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Sotirios Mamalis (above, left) and Benjamin Lawler (above, right) will use a $1 million grant from the Department of Energy to conduct research that will focus on utilizing onboard fuel reformation to eliminate the need for two different fuels to enable Reactivity Controlled Compression Ignition.   TATIANA GUERRA/THE STATESMAN

When someone purchases a new car, one of the most prominent characteristics that is factored into which type and brand of car to buy is fuel efficiency. Concerns about power in vehicles are rising, which highlights some of the mindsets of major funding organizations for science, such as the Department of Energy.

Researchers at Stony Brook, including professors Ben Lawler and Sotirios Mamalis from the Department of Mechanical Engineering, have received a $1 million grant to study Reactivity Controlled Compression Ignition, which is an alternative type of combustion technology for engines.

This type of combustion is limited due to its requirement for two types of fuel, gas and diesel. The research at Stony Brook will focus on modifying this process to rely on only one type of fuel—gas, diesel, or natural gas.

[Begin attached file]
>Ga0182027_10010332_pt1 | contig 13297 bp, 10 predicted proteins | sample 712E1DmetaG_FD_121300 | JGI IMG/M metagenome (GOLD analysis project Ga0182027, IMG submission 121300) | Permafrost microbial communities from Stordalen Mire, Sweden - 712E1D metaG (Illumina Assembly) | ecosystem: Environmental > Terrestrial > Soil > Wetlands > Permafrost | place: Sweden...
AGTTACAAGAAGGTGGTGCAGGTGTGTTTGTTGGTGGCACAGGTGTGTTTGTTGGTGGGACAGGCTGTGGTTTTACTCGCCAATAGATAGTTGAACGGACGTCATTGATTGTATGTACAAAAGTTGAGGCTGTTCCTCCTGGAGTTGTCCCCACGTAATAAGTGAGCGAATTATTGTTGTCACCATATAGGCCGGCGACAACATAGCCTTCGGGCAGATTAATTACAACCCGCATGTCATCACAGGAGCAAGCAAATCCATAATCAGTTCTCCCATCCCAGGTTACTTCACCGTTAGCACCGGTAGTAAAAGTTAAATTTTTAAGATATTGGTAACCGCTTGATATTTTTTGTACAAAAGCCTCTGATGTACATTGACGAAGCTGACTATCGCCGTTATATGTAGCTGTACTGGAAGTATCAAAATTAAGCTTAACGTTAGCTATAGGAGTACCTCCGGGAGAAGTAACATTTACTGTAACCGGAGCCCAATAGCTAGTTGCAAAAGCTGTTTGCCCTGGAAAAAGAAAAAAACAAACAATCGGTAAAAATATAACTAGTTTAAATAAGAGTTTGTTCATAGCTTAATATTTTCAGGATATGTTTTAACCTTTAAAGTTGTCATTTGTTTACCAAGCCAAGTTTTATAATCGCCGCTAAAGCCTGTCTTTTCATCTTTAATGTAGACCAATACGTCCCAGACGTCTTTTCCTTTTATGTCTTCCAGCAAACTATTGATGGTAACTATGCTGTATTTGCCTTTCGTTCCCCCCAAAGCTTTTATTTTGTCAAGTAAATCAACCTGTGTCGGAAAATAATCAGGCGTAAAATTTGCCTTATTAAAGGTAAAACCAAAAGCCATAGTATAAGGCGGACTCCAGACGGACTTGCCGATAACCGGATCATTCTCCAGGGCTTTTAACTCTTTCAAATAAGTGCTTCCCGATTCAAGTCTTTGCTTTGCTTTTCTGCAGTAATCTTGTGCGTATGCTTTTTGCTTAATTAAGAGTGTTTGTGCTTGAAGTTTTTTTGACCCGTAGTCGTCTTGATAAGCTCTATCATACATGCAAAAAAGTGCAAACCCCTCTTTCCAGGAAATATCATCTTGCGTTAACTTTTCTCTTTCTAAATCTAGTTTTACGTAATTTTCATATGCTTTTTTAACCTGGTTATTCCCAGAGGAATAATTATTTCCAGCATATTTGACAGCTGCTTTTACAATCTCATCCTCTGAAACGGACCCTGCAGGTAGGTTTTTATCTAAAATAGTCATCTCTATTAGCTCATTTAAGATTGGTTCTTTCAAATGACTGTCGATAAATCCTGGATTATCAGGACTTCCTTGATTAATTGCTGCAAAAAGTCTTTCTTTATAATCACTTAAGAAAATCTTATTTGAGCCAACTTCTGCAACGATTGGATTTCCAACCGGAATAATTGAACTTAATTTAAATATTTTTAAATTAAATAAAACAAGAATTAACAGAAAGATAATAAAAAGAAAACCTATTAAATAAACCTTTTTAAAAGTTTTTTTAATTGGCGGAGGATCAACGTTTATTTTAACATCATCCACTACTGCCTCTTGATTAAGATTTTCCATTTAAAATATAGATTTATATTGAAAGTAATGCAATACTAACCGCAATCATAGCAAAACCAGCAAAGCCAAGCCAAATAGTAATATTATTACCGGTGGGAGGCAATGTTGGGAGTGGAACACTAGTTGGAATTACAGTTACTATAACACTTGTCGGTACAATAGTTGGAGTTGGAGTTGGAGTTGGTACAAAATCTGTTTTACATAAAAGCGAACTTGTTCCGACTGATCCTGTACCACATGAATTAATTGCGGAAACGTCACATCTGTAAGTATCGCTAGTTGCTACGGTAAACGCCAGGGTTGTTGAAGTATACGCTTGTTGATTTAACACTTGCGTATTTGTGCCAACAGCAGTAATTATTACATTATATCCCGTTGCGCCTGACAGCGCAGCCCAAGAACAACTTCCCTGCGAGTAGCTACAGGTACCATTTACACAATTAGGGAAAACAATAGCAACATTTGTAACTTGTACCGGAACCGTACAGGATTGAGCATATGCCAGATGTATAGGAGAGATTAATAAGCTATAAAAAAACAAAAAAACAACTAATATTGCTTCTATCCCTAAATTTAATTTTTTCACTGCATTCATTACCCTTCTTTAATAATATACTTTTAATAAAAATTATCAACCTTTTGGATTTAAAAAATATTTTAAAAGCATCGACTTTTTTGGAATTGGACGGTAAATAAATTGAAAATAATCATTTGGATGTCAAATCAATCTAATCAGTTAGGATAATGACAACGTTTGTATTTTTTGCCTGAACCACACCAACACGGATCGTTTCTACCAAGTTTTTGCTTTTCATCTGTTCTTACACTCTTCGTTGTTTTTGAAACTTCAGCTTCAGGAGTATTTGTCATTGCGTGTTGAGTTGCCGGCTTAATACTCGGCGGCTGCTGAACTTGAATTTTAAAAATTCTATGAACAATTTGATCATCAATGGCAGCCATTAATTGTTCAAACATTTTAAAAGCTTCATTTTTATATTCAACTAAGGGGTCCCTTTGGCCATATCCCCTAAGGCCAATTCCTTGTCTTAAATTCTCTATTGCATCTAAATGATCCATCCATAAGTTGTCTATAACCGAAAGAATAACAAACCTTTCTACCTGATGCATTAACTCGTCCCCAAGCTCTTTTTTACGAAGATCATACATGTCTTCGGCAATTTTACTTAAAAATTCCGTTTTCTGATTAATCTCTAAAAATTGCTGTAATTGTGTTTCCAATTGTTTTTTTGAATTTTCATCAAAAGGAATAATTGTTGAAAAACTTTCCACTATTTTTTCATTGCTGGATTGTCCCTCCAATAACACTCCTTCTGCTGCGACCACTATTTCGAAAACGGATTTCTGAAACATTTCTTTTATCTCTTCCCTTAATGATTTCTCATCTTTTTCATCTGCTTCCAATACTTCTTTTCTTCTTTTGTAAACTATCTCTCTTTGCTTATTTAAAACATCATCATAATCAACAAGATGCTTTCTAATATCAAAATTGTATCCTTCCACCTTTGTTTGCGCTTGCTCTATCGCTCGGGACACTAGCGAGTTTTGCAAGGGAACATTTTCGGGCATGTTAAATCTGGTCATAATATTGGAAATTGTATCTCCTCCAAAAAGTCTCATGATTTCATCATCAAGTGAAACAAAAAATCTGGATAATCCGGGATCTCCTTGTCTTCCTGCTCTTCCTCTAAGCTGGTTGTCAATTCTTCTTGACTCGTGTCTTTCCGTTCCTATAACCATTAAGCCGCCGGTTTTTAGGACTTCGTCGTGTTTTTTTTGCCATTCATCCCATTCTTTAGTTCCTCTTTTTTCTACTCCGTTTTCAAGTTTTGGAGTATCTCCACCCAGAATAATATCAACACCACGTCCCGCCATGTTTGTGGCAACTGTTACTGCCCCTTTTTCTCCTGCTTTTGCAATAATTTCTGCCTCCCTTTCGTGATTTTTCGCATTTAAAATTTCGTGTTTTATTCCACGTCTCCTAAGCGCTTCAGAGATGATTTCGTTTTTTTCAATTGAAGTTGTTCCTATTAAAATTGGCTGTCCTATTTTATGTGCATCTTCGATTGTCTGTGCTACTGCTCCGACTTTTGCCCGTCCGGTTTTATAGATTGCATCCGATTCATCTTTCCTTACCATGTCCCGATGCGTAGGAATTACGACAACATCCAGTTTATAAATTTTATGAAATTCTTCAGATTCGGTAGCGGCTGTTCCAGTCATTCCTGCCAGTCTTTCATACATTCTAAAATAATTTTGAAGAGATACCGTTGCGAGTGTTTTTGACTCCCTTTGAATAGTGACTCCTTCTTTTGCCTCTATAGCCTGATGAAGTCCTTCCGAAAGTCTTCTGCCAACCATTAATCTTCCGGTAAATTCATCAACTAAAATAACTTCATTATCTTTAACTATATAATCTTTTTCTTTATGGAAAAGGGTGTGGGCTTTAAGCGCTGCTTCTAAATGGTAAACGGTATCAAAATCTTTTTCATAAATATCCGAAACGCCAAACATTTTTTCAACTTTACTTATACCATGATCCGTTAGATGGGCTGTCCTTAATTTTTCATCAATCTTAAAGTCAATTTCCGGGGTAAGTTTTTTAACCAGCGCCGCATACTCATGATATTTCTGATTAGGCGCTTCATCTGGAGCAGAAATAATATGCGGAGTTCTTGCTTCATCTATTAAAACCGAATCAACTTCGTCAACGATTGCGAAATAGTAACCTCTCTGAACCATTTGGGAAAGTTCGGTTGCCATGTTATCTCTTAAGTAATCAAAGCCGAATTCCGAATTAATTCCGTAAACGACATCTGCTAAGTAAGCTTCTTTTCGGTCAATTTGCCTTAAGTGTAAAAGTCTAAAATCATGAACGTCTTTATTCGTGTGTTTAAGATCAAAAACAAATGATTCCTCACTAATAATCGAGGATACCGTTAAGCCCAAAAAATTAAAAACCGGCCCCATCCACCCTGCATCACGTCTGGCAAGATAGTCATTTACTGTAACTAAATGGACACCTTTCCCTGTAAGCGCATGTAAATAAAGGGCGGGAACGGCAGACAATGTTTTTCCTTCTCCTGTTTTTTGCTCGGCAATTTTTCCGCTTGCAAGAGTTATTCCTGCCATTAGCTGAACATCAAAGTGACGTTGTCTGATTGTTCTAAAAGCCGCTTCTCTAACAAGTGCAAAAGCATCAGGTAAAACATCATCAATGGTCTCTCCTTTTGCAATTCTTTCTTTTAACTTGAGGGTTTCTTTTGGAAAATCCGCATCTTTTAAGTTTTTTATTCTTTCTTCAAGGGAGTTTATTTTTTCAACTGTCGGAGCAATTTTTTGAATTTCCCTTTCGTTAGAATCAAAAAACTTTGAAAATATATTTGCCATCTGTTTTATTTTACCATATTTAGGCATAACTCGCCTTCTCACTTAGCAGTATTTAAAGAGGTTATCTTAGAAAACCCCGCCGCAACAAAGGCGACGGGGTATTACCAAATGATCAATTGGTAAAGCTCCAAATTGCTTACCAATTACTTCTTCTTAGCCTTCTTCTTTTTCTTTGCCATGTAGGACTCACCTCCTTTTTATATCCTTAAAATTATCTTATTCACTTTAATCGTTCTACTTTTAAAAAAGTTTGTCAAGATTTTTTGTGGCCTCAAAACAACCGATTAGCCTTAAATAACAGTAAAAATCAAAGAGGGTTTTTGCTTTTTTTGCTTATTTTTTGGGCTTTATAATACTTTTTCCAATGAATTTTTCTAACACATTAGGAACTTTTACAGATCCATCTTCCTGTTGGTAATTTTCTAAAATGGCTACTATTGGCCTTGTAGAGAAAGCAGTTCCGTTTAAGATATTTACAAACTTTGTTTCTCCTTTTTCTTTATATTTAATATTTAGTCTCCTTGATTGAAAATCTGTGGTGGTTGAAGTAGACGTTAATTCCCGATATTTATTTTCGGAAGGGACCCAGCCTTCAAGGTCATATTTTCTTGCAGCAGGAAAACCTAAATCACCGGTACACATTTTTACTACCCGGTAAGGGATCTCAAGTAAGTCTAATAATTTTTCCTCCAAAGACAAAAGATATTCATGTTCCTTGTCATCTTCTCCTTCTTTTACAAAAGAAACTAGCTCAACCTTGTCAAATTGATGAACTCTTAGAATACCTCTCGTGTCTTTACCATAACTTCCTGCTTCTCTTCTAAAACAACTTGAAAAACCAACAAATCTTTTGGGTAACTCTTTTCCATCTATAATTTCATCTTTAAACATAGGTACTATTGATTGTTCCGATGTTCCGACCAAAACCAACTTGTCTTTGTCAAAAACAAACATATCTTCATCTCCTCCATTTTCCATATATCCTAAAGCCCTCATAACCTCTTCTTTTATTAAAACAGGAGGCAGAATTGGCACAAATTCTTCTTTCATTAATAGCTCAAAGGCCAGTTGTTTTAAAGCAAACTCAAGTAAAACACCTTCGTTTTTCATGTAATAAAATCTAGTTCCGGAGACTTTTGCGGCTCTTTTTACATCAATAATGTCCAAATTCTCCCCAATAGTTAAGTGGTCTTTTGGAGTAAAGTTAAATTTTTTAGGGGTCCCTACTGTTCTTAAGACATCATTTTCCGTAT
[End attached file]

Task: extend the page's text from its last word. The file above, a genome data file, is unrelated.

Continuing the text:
This type of ignition would be a process in which fuel, whichever type it may be, is reformed before going through the engine. Reformation changes the chemical composition of the fuel, so while it started as gas or diesel, what comes out after will no longer be chemically the same.

The researchers will be testing which type of fuel performs the most successfully for vehicles.

“There are a number of advanced combustion modes and they have the potential to have higher efficiency and lower emissions,” Lawler said. “So it could be a win-win. And they are essentially trying to take the advantages of the two combustion modes and merge the positive aspects of each one.”

This research is a collaborative effort between the researchers studying the reforming process at City College of New York and the researchers at Stony Brook, where Lawler will be collaborating with Mamalis.

Lawler will be studying the engines, the temperature and pressure that occur with the different types of fuels. Mamalis’ background is in computational modeling. Therefore, Lawler’s work will provide the experimental detail for the computer models that Mamalis develops. This enables the expansion of information that can be extracted from experimental work alone.

“Our role is further out, longer term, higher risk projects,” Lawler said. “And I think that’s exciting, I think we’re working on the projects that nobody else can solve. If we solve them, that’s when [vehicle manufacturing companies] would pick them up and take interest in it.”